For me it's inexpressible how stunning this finding is, I'm happy , however, for many diabetic people whose doctors will hopefully start to advise them to cut back on sugars.
I just wanted to share this new study and hear your thoughts.
asked byBones_1 (548)
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on February 28, 2013
at 04:41 PM
Coming out of Lustig's research group, it's no surprise to me.
on February 28, 2013
at 04:48 PM
I'm old enough to remember when it was common knowledge and cutting back on sugary foods was what you did to lose weight/prevent diabetes, etc. It always amazed me when I would read that "we don't know what causes diabetes" because we used to. I often wonder who funds these things that we see all the time.
Boy, did we take a major wrong turn with our country's health 50 years ago.
on March 01, 2013
at 02:31 PM
Stephan Guyenet in comments here
"Bittman misunderstood the study. The study confirmed what has been well established for a long time: obesity is the main risk factor for diabetes. However, it also found that sugar was associated with diabetes risk even after controlling for obesity. In other words, both obesity and sugar consumption were associated with diabetes risk.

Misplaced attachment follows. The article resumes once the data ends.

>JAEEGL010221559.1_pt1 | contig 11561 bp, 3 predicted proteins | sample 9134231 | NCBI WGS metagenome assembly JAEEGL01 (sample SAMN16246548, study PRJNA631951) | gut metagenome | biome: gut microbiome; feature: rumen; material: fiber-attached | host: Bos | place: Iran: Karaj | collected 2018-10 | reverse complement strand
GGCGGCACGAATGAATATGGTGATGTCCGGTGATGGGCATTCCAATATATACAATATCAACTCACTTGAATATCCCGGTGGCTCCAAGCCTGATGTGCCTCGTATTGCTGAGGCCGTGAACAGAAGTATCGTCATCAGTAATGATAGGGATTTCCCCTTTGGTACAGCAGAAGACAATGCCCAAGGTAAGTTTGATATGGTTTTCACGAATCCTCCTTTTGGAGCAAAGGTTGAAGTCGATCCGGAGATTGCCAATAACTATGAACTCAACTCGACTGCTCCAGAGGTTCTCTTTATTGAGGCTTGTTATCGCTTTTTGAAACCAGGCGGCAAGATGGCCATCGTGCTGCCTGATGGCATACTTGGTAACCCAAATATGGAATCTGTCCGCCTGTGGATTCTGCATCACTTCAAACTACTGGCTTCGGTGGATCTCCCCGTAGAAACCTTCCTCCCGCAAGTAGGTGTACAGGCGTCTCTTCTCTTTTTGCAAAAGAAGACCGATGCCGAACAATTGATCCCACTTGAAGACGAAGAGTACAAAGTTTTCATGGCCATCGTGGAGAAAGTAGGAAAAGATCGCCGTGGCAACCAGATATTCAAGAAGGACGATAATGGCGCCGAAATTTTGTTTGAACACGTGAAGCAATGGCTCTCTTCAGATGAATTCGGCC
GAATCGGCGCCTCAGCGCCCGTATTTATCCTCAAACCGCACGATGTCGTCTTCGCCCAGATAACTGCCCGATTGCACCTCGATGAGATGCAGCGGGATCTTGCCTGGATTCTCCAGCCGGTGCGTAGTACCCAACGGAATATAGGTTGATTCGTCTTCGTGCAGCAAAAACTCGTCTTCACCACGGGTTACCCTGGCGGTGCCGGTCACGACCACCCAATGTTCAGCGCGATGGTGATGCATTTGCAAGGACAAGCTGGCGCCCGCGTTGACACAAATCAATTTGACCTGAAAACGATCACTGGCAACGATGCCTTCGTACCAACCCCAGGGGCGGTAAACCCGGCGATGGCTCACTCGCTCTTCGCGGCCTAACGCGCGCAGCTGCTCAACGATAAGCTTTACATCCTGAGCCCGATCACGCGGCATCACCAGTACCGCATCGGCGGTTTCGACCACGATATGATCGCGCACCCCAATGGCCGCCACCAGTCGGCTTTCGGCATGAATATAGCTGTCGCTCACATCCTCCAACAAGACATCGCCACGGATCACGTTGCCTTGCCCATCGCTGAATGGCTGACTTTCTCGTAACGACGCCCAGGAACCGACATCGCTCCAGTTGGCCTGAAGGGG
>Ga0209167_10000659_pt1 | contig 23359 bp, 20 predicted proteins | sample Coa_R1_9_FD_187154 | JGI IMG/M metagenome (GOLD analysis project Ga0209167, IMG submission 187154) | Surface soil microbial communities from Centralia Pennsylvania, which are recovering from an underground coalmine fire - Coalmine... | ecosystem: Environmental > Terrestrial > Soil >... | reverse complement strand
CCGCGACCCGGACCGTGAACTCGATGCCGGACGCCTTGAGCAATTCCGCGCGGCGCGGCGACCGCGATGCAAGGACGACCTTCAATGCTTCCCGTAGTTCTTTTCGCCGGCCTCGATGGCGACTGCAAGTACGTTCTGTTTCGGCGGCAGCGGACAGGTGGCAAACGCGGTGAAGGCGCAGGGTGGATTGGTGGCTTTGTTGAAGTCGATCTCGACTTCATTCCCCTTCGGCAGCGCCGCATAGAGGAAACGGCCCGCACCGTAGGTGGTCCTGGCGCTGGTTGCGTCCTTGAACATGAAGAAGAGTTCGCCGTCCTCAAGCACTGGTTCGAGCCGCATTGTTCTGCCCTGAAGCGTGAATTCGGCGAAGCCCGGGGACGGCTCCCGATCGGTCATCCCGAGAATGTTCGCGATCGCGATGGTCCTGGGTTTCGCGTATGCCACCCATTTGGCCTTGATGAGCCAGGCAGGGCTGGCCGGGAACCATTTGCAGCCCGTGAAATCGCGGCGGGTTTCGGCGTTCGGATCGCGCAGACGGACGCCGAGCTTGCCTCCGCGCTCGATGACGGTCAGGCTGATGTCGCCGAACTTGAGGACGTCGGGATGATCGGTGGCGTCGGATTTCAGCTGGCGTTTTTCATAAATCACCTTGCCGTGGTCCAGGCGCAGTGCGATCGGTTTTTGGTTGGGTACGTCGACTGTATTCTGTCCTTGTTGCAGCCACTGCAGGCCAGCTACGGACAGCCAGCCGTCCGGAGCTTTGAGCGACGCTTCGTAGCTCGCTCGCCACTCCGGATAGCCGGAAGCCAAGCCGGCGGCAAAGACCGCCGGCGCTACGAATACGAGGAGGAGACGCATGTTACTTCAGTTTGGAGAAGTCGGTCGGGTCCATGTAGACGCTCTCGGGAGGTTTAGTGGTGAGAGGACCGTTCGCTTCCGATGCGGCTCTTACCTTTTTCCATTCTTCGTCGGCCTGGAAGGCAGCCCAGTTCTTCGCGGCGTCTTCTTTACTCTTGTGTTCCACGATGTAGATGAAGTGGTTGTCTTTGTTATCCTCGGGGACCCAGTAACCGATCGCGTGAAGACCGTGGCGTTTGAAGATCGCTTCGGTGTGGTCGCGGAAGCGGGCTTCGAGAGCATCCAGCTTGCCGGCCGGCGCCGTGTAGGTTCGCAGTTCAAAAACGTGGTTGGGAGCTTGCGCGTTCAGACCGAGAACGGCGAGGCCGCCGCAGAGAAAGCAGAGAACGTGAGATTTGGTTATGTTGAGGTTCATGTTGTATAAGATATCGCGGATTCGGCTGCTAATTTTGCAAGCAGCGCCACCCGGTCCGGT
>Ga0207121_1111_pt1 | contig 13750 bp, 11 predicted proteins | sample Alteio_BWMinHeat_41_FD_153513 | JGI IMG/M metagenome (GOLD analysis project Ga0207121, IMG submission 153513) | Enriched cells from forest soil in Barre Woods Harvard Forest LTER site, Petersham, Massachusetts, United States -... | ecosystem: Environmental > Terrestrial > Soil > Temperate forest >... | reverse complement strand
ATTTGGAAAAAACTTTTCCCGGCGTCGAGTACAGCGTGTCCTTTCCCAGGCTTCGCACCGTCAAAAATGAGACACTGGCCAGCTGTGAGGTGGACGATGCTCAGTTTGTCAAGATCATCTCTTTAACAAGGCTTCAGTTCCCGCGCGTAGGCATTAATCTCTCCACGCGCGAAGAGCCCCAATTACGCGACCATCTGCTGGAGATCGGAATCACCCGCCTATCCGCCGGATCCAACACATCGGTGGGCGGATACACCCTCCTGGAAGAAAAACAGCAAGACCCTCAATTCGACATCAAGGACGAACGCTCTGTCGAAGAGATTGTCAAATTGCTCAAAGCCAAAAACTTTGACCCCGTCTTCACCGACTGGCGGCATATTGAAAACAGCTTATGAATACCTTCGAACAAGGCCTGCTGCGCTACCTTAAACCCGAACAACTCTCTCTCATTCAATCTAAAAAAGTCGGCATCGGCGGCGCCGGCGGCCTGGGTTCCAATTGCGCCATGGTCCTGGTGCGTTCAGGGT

We have always known that there are factors besides obesity that contribute to diabetes risk, including physical inactivity and genetics. This study suggests that one of those factors is sugar consumption.
However, the study has some major methodological limitations. The FAO database it is based on was not designed to do this kind of study. It reports food supply data, not food consumption data (as pointed out by Melissa McEwen). The two are correlated but not the same. Plus the data aren't always very accurate, depending on the country. Another limitation is that this is an "ecological study", in other words it compares populations rather than individuals. In the paper, they applied some sophisticated statistical techniques to the data to minimize some of these issues, but there's no getting around the fact that the data set they used is inferior to what is typically used for prospective observational studies that compare individuals.
And it turns out that those prospective studies have not consistently found that total sugar intake predicts diabetes risk, although they do tend to find that sugar-sweetened beverage consumption predicts risk. My take is that the latest study is interesting, and it adds meaningfully to the existing evidence, but it's hardly a smoking gun."